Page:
With 302 neurons in the adult Caenorhabditis elegans nervous system, it should be possible to build models of complex behaviors spanning sensory input to motor output. The logic of the motor circuit is an essential component of such models. Advances in physiological, anatomical, and neurogenetic analysis are revealing a surprisingly complex signaling network in the worm’s small motor circuit. We are progressing towards a systems level dissection of the network of premotor interneurons, motor neurons, and muscle cells that move the animal forward and backward in its environment.
Neural circuits for behavior transform sensory inputs into motor outputs in patterns with strategic value. Determining how neurons along a sensorimotor circuit contribute to this transformation is central to understanding behavior. To do this, a quantitative framework to describe behavioral dynamics is needed. Here, we built a high-throughput optogenetic system for Drosophila larva to quantify the sensorimotor transformations underlying navigational behavior. We express CsChrimson, a red-shifted variant of Channelrhodopsin, in specific chemosensory neurons, and expose large numbers of freely moving animals to random optogenetic activation patterns. We quantify their behavioral responses and use reverse correlation analysis to uncover the linear and static nonlinear components of navigation dynamics as functions of optogenetic activation patterns of specific sensory neurons. We find that linear-nonlinear (LN) models accurately predict navigational decision-making for different optogenetic activation waveforms. We use our method to establish the valence and dynamics of navigation driven by optogenetic activation of different combinations of bitter sensing gustatory neurons. Our method captures the dynamics of optogenetically-induced behavior in compact, quantitative transformations that can be used to characterize circuits for sensorimotor processing and their contribution to navigational decision-making.
Complex animal behaviors are built from dynamical relationships between sensory inputs, neuronal activity, and motor outputs in patterns with strategic value. Connecting these patterns illuminates how nervous systems compute behavior. Here, we study Drosophila larva navigation up temperature gradients towards preferred temperatures (positive thermotaxis). By tracking the movements of animals responding to fixed spatial temperature gradients or random temperature fluctuations, we calculate the sensitivity and dynamics of the conversion of thermosensory inputs into motor responses. We discover three thermosensory neurons in each dorsal organ ganglion (DOG) that are required for positive thermotaxis. Random optogenetic stimulation of the DOG thermosensory neurons evokes behavioral patterns that mimic the response to temperature variations. In vivo calcium and voltage imaging reveals that the DOG thermosensory neurons exhibit activity patterns with sensitivity and dynamics matched to the behavioral response. Temporal processing of temperature variations carried out by the DOG thermosensory neurons emerges in distinct motor responses during thermotaxis.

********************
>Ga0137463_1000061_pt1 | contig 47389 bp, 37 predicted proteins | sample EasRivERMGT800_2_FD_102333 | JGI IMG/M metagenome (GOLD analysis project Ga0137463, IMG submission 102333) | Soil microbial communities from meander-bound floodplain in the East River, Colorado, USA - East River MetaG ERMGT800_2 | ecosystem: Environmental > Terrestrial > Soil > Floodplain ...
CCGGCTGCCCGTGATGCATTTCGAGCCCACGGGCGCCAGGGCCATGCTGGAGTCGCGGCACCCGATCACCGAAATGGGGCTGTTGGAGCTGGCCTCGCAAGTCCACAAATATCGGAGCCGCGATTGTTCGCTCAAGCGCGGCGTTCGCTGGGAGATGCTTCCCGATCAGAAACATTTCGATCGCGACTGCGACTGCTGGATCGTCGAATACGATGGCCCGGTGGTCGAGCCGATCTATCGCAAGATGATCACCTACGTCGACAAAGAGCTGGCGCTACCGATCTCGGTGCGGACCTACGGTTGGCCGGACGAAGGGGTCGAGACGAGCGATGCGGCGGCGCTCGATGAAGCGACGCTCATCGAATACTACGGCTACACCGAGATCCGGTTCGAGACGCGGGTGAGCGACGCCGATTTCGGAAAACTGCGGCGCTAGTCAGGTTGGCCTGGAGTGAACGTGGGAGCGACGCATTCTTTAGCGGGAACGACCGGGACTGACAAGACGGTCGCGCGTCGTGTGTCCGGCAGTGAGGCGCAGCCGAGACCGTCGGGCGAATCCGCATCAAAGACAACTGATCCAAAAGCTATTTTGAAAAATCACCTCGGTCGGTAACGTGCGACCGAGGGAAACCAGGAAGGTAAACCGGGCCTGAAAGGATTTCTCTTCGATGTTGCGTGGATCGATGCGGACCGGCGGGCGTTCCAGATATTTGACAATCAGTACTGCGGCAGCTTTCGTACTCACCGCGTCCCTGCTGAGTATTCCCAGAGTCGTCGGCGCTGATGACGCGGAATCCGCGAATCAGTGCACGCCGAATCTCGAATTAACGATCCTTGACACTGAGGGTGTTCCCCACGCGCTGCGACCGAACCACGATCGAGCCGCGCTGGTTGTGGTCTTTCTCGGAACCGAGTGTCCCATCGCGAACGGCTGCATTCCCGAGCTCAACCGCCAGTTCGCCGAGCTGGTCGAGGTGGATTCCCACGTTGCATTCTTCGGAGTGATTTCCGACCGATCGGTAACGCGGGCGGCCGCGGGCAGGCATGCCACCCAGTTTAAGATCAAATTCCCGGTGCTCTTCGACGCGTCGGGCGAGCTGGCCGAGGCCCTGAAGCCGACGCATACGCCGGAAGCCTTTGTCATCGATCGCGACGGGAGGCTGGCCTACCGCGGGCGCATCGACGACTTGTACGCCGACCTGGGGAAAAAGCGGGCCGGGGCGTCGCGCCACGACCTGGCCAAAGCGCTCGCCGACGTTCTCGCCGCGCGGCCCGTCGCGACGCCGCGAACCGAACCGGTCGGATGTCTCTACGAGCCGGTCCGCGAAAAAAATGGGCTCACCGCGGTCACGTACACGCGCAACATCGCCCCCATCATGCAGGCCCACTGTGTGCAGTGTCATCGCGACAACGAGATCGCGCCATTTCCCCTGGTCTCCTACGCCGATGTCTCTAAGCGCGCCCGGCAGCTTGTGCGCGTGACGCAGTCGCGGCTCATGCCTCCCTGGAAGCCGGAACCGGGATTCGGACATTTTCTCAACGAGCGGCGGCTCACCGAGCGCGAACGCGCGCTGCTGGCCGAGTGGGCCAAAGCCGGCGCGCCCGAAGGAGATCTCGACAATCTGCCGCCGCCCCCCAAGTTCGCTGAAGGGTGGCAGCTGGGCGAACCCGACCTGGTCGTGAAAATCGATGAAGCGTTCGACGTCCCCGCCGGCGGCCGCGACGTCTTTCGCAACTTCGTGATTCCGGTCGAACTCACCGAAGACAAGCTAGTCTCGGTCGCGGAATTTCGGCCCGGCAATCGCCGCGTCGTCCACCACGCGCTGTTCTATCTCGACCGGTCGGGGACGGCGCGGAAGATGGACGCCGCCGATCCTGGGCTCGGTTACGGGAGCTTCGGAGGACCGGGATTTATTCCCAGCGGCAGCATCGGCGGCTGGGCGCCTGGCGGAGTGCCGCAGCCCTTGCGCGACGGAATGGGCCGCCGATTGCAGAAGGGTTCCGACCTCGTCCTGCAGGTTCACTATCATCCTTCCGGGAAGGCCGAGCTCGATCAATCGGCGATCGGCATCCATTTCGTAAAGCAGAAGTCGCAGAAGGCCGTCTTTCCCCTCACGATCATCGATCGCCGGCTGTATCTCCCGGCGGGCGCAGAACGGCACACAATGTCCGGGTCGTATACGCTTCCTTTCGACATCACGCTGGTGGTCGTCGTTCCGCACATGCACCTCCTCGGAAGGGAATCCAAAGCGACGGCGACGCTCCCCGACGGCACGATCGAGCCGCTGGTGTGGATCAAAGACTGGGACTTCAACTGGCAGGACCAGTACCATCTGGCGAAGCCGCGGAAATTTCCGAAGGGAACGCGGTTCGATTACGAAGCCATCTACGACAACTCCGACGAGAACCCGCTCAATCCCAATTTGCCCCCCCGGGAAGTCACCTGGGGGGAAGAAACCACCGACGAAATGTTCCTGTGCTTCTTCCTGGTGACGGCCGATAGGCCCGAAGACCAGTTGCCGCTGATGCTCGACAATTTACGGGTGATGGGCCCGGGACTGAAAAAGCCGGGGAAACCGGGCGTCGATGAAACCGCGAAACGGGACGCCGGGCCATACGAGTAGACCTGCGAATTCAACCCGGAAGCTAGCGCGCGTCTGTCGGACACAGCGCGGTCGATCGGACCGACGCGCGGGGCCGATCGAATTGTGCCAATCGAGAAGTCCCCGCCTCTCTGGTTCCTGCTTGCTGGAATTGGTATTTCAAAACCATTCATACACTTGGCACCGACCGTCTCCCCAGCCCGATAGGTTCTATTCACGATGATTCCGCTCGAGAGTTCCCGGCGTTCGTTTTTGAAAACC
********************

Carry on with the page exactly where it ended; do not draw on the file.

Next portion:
The nematode Caenorhabditis elegans navigates toward a pre- ferred temperature setpoint (Ts) determined by long-term temper- ature exposure. During thermotaxis, the worm migrates down temperature gradients at temperatures above Ts (negative ther- motaxis) and performs isothermal tracking near Ts. Under some conditions, the worm migrates up temperature gradients below Ts (positive thermotaxis). Here, we analyze positive and negative thermotaxis toward Ts to study the role of specific neurons that have been proposed to be involved in thermotaxis using genetic ablation, behavioral tracking, and calcium imaging. We find differ- ences in the strategies for positive and negative thermotaxis. Neg- ative thermotaxis is achieved through biasing the frequency of reorientation maneuvers (turns and reversal turns) and biasing the direction of reorientation maneuvers toward colder temper- atures. Positive thermotaxis, in contrast, biases only the direction of reorientation maneuvers toward warmer temperatures. We find that the AFD thermosensory neuron drives both positive and negative thermotaxis. The AIY interneuron, which is postsyn- aptic to AFD, may mediate the switch from negative to positive thermotaxis below Ts. We propose that multiple thermotactic behaviors, each defined by a distinct set of sensorimotor trans- formations, emanate from the AFD thermosensory neurons. AFD learns and stores the memory of preferred temperatures, detects temperature gradients, and drives the appropriate thermotactic behavior in each temperature regime by the flexible use of downstream circuits.